By Andy Owen and Henry Bechelet, Technical Managers ICL
Water management is an essential element of every turf maintenance programme. We work hard to keep the soil moisture content at the right level to maintain good turf health and to optimise surface playing qualities. We aerate, top dress, install drainage and try to keep soil organic matter content under control to create a soil profile with the required water retention and drainage properties. We also have irrigation systems to supplement soil moisture deficits and we guide their careful use with the help of accurate moisture probes. Surfactant technologies are also used to help optimise the penetration, spread and retention of water within the soil profile. Moisture management is of huge importance and it is at the heart of all our modern turf maintenance programmes.
But it is not only the soil water content that needs managing. Moisture at the turf surface and within the sward canopy also needs to be controlled. Damp autumn/winter conditions can lead to the deposition of a significant amount of moisture at the turf surface in the form of dew. This condensation of atmospheric water can adversely affect playing qualities (most notably ball roll), it can reduce the effectiveness of maintenance operations (particularly mowing and spray applications) and it can encourage the rapid development of fungal disease activity. These are the reasons that we commonly employ switching, brushing, blowing and surfactant-based dew dispersants to remove the moisture from the surface and alleviate the potentially significant negative impacts.
We know the main problem with the physical methods of dew dispersal (switching, brushing, blowing etc.) is that they can be temporary and the dew can continue to form afterwards. This is where the surfactant-based dew dispersants come into their own, because during the time of their activity they continue to work 24 hours a day. A close look at turf successfully treated with a surfactant-based dew dispersant will reveal an amazing reduction in moisture being held within the leaf canopy. The significant reduction in canopy moisture provided by H2Pro DewSmart has been repeatedly shown in independent trials to slow down the rate of development of Microdochium patch disease and can credibly be included as an important element within autumn ITM disease control programmes.
The problem with surfactant-based dew dispersants, however, is getting them to work consistently for more than a couple of weeks. This is because to work effectively, we generally need to stick them to a dry leaf and a truly dry leaf can be a rare commodity during the autumn and winter period. If you are going to successfully apply a surfactant-based dew dispersant you should think about blowing and mowing the surface immediately prior to application and possibly wait until afternoon on a dry day to make sure the leaf is as dry as possible. Of course, any late autumn growth and subsequent mowing will also remove the surfactant from the treated leaf blade, shortening the longevity of dew dispersion.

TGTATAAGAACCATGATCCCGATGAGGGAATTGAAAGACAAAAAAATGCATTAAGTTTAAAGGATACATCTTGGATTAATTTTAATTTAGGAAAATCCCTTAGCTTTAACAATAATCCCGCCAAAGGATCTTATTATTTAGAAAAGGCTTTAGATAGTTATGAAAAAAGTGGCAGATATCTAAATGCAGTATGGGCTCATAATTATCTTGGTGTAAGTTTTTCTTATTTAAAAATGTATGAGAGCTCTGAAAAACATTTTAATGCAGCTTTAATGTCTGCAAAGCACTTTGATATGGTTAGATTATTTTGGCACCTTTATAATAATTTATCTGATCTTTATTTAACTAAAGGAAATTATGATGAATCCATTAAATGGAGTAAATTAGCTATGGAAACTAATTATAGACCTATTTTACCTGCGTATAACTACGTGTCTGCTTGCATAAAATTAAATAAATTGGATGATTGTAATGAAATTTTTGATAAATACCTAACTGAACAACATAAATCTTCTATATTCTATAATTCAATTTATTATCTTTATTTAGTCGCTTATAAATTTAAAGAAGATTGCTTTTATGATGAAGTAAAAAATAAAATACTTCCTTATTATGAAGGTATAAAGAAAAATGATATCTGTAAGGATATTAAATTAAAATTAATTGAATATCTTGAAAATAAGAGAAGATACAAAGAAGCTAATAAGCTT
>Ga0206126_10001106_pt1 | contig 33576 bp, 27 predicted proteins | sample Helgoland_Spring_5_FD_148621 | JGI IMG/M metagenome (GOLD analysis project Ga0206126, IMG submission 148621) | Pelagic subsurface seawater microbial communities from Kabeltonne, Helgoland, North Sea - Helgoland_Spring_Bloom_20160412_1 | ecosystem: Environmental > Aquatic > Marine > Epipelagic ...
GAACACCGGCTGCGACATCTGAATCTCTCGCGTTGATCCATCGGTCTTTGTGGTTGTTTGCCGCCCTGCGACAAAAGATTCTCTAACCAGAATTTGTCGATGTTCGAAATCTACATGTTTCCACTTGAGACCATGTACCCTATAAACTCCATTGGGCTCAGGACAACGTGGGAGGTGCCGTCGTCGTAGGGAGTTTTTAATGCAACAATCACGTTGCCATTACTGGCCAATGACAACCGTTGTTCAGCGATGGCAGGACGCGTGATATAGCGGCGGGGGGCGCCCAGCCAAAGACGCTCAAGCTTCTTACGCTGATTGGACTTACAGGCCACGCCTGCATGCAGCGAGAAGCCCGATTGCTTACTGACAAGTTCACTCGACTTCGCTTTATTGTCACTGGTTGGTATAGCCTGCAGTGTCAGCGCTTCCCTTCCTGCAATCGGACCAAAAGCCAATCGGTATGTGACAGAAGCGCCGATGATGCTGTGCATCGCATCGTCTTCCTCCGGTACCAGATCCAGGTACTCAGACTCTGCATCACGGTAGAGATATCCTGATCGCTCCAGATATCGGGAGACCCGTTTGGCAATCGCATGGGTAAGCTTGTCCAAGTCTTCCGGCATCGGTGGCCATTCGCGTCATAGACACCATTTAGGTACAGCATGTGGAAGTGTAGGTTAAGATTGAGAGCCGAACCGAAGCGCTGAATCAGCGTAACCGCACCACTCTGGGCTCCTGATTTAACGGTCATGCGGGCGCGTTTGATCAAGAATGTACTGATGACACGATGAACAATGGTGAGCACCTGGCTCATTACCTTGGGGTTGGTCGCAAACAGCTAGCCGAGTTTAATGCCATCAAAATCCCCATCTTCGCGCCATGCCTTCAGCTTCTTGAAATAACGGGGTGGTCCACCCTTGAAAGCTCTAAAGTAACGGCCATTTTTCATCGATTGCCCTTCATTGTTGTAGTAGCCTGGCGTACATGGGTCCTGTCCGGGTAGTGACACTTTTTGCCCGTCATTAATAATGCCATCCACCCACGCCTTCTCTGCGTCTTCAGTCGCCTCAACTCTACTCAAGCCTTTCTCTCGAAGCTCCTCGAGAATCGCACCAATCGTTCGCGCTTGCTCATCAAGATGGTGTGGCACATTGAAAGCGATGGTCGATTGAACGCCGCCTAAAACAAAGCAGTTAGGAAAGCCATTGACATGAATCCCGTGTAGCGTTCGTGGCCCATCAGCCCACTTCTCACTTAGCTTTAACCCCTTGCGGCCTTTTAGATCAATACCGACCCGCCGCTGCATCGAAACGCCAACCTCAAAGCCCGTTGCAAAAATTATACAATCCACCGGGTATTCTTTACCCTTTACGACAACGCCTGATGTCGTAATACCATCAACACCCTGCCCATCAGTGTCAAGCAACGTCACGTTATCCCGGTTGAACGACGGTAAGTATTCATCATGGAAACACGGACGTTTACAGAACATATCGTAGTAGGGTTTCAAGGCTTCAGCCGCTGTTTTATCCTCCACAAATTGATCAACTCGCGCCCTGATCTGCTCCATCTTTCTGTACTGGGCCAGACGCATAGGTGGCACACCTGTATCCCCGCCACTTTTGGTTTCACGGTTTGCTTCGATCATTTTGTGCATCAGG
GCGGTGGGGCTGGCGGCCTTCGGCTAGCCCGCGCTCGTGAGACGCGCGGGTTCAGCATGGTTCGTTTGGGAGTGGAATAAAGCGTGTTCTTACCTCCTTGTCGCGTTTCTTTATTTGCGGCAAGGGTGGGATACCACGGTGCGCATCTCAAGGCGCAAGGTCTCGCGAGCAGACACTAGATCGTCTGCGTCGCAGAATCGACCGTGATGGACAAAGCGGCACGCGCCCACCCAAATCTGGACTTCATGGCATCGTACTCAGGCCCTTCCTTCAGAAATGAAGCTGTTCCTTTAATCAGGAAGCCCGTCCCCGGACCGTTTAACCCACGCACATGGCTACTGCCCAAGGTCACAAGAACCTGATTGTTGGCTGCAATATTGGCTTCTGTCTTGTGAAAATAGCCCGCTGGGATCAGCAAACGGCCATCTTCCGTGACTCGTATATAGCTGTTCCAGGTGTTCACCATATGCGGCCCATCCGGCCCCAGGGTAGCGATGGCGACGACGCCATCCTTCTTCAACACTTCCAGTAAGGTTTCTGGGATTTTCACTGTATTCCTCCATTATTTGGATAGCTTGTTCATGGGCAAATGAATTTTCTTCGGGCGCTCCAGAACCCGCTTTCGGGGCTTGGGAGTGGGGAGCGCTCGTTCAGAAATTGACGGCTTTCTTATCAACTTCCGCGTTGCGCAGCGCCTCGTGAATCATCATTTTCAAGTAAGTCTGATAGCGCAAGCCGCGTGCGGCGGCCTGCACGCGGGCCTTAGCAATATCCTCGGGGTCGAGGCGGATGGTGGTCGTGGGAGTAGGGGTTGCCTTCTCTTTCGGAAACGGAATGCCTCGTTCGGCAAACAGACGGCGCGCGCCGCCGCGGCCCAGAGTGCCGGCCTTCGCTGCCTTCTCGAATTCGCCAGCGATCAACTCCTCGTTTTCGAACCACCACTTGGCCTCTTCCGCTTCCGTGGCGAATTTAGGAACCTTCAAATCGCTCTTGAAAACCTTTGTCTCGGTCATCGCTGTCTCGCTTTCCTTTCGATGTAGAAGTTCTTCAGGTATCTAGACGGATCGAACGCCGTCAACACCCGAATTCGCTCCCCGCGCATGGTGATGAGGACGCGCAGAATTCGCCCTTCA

You will find that some “penetrant” surfactant-based formulations will also suppress dew for a short period, but again reasonable longevity is the problem. In our trials we have found that the most effective results in terms of effectively contributing to an autumn disease reduction programme is to alternate between treatments of H2Pro DewSmart and H2Pro FlowSmart penetrant surfactant every fortnight during late autumn and early winter because it brings together the benefits of taking both approaches. Whatever you do make sure you prepare the surfaces prior to each application.
Moisture management is always an important part of turf maintenance and leaf moisture management during the autumn and winter is no different. There are several approaches that you can take to disperse or control dew ranging from switching the surface through to spraying a dew dispersant surfactant and because all of them have their limitations then you should probably be employing them all to some degree at different times depending on conditions. We know that dew dispersants can be really effective and can play an important part in a progressive ITM programme but they need to be applied correctly to give an acceptable longevity. Rest assured that a new generation of dew dispersants could soon become available where the surface conditions are not so critical to achieving successful results. In the meantime, we would say that a diligent approach is needed with different techniques being employed when conditions allow to help maintain turf health and playing qualities throughout this most difficult time of the year.